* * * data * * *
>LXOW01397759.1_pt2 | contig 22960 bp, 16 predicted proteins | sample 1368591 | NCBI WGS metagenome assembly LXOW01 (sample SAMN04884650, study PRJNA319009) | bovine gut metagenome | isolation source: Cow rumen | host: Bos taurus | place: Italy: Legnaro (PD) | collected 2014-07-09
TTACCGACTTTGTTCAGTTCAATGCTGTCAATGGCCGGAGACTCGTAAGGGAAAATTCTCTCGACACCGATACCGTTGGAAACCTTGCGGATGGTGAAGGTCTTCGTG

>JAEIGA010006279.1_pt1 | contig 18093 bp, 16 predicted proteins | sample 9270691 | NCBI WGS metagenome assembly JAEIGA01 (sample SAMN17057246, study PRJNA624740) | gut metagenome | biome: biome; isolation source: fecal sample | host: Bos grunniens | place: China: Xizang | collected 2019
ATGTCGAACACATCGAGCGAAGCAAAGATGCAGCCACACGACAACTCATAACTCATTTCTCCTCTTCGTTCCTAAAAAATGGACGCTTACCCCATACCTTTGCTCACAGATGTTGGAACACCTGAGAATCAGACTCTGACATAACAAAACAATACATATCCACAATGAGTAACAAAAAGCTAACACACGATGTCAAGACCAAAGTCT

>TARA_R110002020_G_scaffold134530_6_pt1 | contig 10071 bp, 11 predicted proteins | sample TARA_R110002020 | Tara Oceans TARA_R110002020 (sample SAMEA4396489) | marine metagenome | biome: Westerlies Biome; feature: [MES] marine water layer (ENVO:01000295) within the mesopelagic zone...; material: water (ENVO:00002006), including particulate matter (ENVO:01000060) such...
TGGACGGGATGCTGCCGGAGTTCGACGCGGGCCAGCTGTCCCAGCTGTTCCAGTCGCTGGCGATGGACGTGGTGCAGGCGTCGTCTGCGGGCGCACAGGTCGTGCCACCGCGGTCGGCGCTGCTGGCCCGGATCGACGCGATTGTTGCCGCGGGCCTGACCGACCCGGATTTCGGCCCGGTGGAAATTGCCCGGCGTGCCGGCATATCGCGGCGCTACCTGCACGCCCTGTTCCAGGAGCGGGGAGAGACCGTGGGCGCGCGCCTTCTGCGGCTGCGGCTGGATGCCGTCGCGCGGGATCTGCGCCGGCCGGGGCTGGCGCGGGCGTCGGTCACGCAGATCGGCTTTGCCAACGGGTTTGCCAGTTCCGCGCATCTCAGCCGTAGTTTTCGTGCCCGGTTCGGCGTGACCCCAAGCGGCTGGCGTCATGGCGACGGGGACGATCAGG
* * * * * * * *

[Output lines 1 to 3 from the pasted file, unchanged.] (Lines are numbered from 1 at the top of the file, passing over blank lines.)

>LXOW01397759.1_pt2 | contig 22960 bp, 16 predicted proteins | sample 1368591 | NCBI WGS metagenome assembly LXOW01 (sample SAMN04884650, study PRJNA319009) | bovine gut metagenome | isolation source: Cow rumen | host: Bos taurus | place: Italy: Legnaro (PD) | collected 2014-07-09
TTACCGACTTTGTTCAGTTCAATGCTGTCAATGGCCGGAGACTCGTAAGGGAAAATTCTCTCGACACCGATACCGTTGGAAACCTTGCGGATGGTGAAGGTCTTCGTG

>JAEIGA010006279.1_pt1 | contig 18093 bp, 16 predicted proteins | sample 9270691 | NCBI WGS metagenome assembly JAEIGA01 (sample SAMN17057246, study PRJNA624740) | gut metagenome | biome: biome; isolation source: fecal sample | host: Bos grunniens | place: China: Xizang | collected 2019